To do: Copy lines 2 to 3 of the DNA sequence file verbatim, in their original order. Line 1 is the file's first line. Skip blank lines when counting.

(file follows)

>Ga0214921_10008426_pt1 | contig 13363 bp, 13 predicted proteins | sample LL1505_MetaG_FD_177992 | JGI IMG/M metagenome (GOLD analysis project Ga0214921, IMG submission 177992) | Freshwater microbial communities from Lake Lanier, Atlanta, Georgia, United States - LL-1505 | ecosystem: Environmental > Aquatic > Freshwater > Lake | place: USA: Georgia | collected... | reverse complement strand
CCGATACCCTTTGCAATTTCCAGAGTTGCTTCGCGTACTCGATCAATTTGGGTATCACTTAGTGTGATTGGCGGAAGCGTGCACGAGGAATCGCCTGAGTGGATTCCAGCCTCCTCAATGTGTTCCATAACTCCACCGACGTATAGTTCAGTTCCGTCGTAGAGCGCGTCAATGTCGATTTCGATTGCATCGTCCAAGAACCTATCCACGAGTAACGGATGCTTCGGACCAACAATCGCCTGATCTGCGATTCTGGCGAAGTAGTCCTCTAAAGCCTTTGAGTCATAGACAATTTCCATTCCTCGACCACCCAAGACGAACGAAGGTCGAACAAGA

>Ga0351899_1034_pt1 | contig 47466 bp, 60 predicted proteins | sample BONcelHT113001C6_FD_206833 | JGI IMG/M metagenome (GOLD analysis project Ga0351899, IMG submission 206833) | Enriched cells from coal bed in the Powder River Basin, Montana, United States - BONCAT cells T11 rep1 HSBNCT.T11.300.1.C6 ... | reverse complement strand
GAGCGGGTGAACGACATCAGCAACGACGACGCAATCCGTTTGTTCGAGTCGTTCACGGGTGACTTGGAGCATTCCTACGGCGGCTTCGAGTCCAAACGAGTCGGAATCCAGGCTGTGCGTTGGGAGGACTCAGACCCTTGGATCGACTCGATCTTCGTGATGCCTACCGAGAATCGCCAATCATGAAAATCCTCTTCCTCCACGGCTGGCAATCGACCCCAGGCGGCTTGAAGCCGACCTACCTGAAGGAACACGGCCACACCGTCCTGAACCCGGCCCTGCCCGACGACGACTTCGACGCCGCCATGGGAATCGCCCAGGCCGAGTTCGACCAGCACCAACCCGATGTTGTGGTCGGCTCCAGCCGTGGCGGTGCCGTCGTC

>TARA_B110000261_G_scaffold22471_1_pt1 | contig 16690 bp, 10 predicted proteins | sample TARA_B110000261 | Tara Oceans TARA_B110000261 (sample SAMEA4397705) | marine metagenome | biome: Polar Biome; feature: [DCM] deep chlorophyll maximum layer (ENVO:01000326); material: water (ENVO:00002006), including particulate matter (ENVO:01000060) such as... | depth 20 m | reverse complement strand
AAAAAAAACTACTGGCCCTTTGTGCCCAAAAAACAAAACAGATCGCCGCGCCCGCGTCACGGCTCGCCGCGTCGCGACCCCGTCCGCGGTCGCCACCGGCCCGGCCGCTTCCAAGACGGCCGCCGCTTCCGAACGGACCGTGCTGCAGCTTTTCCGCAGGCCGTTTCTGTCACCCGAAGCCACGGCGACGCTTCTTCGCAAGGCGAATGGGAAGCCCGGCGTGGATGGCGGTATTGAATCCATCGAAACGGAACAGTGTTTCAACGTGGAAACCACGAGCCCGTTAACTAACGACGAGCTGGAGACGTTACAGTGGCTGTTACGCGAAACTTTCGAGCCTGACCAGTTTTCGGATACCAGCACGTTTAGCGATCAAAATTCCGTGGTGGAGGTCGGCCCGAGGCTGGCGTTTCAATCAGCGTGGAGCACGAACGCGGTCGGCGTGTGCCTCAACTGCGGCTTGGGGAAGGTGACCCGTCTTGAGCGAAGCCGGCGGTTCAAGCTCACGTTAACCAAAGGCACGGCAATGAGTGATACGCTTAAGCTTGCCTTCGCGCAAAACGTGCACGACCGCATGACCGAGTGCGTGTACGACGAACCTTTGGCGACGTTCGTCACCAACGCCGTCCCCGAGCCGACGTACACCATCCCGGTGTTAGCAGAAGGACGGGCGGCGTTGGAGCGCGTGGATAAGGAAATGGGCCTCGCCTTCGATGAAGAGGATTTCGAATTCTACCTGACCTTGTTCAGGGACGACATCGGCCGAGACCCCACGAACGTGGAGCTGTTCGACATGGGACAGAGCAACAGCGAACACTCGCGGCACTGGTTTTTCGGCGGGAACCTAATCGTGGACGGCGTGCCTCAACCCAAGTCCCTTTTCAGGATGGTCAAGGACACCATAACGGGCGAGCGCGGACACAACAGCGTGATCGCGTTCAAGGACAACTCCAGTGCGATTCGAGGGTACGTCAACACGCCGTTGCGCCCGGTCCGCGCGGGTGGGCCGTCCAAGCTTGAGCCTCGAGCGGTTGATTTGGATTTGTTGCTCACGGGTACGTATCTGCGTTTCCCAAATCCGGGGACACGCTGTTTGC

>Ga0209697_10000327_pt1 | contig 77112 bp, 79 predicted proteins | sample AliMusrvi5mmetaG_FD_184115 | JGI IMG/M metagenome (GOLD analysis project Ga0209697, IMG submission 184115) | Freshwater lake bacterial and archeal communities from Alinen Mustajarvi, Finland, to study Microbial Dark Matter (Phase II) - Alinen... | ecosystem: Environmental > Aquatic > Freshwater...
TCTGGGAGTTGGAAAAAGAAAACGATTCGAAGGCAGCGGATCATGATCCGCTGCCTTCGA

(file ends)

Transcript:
CCGATACCCTTTGCAATTTCCAGAGTTGCTTCGCGTACTCGATCAATTTGGGTATCACTTAGTGTGATTGGCGGAAGCGTGCACGAGGAATCGCCTGAGTGGATTCCAGCCTCCTCAATGTGTTCCATAACTCCACCGACGTATAGTTCAGTTCCGTCGTAGAGCGCGTCAATGTCGATTTCGATTGCATCGTCCAAGAACCTATCCACGAGTAACGGATGCTTCGGACCAACAATCGCCTGATCTGCGATTCTGGCGAAGTAGTCCTCTAAAGCCTTTGAGTCATAGACAATTTCCATTCCTCGACCACCCAAGACGAACGAAGGTCGAACAAGA

>Ga0351899_1034_pt1 | contig 47466 bp, 60 predicted proteins | sample BONcelHT113001C6_FD_206833 | JGI IMG/M metagenome (GOLD analysis project Ga0351899, IMG submission 206833) | Enriched cells from coal bed in the Powder River Basin, Montana, United States - BONCAT cells T11 rep1 HSBNCT.T11.300.1.C6 ... | reverse complement strand